This week, the NFL players began voting on a proposed collective bargaining agreement. If you want to check out the details of the 439-page agreement, click here. However, for the convenience of our readers, we’ve scanned the proposal for any reference to gambling.
The NFL has been dead set against anything about sports betting, and their objections even veered into off into fantasy football sometimes. But the times are changing, and as we all know, money talks.
Gambling References We Found
Within the 439 page document, there are 34 references to “gambling” and two references to “gamblers.”
The first mention of gambling is under Article 12: Revenue Accounting and Calculation of the Salary Cap. We found mentions of revenue from gambling. That revenue is defined as:
- Revenue concerning any performance of NFL players in NFL games, gambling on any aspect of NFL games, or in any other NFL/Club-related activity
- gambling-related sponsorship revenues
- operation of gambling of any kind in an NFL stadium
- use of NFL/Club-related telecasts and other content by gambling-related businesses
- use of NFL/Club licensed gambling applications
- revenues related to ensuring the gambling-related integrity of NFL games or other NFL/Club-related activity
And you thought there wasn’t any gambling in the NFL. While that’s technically true, we are seeing a slow-motion move toward the NFL claiming their share of the gambling revenue stream.
Let’s Follow the NFL’s Sports Betting Bread Crumbs
The NFL recently expanded its partnership with Sportsradar, a data company, to distribute NFL statistics to sportsbooks. Sportradar is demanding sportsbooks pay a 1.5% cut of their net profit from in-game bets for access to the NFL’s official data feed. That’s according to ESPN’s David Purdum. Furthermore, that money goes into the NFL’s collective bargaining agreement.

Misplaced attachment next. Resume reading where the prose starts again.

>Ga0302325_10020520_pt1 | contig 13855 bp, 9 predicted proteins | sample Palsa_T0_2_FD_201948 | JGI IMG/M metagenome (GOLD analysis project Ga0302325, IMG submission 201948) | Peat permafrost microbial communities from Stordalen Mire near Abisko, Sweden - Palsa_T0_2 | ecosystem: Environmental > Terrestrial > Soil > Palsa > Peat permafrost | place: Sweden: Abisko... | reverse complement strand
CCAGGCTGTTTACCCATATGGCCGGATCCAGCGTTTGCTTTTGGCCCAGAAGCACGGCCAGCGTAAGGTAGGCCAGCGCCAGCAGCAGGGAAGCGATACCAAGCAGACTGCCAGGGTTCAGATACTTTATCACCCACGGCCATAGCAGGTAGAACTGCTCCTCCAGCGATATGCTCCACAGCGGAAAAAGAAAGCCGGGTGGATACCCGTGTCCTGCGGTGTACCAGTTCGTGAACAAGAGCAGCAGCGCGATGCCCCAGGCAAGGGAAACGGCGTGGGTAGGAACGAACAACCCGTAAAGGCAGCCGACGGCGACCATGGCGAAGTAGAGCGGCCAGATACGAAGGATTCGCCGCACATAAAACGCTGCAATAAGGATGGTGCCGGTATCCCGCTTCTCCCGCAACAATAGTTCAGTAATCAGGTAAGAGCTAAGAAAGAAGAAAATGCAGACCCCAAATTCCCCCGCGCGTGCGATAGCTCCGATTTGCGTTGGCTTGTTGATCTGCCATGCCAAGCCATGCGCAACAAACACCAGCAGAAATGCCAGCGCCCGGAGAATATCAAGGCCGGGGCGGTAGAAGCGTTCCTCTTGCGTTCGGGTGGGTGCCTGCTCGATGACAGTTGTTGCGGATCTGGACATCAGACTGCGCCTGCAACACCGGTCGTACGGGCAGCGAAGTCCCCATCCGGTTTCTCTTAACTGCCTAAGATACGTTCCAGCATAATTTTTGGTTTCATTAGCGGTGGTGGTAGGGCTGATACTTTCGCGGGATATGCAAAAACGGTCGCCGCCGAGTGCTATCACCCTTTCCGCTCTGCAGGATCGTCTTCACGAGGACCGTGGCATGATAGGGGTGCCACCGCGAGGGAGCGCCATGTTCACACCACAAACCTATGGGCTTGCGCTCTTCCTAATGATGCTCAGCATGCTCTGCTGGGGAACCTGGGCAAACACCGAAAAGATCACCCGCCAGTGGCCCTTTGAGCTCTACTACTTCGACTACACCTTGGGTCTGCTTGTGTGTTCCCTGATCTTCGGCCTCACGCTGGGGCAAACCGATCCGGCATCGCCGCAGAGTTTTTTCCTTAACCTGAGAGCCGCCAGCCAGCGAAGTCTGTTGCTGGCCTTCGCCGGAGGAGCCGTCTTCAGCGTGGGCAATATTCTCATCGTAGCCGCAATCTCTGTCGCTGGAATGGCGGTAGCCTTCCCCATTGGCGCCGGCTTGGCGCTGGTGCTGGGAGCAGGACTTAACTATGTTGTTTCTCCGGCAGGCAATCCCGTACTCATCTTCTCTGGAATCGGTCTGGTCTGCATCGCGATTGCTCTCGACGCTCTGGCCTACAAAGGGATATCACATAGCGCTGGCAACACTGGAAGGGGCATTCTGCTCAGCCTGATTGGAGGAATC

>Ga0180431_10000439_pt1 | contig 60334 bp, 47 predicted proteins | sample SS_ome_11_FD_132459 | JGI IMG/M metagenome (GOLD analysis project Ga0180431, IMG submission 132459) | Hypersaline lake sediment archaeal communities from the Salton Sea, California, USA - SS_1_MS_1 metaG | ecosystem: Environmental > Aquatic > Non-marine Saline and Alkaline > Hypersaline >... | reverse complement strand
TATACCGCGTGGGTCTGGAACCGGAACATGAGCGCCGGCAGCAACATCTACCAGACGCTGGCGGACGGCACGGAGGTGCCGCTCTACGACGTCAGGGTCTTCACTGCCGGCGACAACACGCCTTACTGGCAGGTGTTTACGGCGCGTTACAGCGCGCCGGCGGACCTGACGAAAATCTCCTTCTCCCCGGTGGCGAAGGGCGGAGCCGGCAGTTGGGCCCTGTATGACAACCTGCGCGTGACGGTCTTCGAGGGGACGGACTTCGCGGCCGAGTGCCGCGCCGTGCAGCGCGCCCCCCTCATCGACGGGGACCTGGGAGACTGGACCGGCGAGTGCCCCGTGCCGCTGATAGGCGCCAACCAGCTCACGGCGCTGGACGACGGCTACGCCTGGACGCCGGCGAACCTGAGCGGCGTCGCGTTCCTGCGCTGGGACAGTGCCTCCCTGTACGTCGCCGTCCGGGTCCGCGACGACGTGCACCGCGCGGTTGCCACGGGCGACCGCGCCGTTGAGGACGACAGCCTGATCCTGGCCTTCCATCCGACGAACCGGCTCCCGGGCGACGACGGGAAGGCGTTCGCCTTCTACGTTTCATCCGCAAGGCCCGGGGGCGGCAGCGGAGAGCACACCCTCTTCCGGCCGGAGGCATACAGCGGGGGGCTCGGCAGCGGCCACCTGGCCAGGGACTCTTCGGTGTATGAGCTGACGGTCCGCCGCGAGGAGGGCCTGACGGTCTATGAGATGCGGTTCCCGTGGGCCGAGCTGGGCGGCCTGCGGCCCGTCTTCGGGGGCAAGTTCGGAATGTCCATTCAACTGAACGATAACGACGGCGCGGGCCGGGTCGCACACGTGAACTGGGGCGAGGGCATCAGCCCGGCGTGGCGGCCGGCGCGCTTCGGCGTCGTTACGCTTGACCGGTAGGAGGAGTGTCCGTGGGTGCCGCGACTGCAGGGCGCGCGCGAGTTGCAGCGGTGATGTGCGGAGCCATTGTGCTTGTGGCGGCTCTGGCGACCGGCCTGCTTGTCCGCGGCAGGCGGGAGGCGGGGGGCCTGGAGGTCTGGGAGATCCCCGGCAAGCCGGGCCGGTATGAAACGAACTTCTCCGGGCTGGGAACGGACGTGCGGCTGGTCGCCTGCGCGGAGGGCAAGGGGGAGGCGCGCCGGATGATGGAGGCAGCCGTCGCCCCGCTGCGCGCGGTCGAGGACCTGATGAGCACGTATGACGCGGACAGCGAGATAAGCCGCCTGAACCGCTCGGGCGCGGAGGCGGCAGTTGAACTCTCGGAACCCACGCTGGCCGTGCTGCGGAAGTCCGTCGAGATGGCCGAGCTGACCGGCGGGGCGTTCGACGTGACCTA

The league also recently partnered with Caesars Entertainment; however, at first, this relationship will marketing-based rather than gambling-based. That said, the NFL now has a direct connection to one of the biggest casino companies in the world, and Caesars’ aggressively lobbies for sports betting across the United States.
We’ve also noticed that the online casino 888 Sportsbook is now an official sponsor of the New York Jets. That sponsorship works around the legal sports gambling that 888 provides in New Jersey, because it doesn’t explicitly talk about sports betting. But you really can’t avoid that fact if you go to their website.
Other NFL teams also have sponsorship deals with casino operators that don’t yet have sports betting; however, as states continue to legalize sports betting, most of those casinos will launch betting on NFL games. The bottom line is, both the players and their representatives know that gambling money is going to pour in and they want a piece of the action.
The Gambling Loop Holes
The collective bargaining agreement speaks of revenue from “gambling of any kind in an NFL stadium.” While right now, the NFL doesn’t allow sportsbooks to set up shop at NFL stadiums, both Virginia and Maryland have proposed bills that would allow gambling at professional sporting events and the NFL will begin to allow “betting lounges” at its stadiums in states with legal gambling. However, these betting lounges will be hidden in the dark corners of the stadium and any reference to sportsbooks must have a “sponsor” label. Also, these lounges won’t have betting windows, rather, they’ll only offer “mobile betting options.” But this means, betting at an NFL stadium is now tacitly sanctioned by the NFL.
The language of the collective bargaining agreement goes into more detail, but it’s obvious that they are prepared to expand into the world of sports betting. While they’re not advertising their new love of sports betting, it’s there and the new collective bargaining agreement will let it grow.
However, any player caught betting on an NFL game will be suspended, so nothing has changed there. Likewise, players can’t accept bribes and can also be reprimanded for not reporting a bribe or “knowingly associating with gamblers or gambling activity.”
It’s only a matter of time before the NFL fully accepts gambling. The issue at the moment is the NFL cares deeply about public perception. As sports betting becomes legal in more states, and sportsbooks start popping up, you can be sure the NFL will get their cut.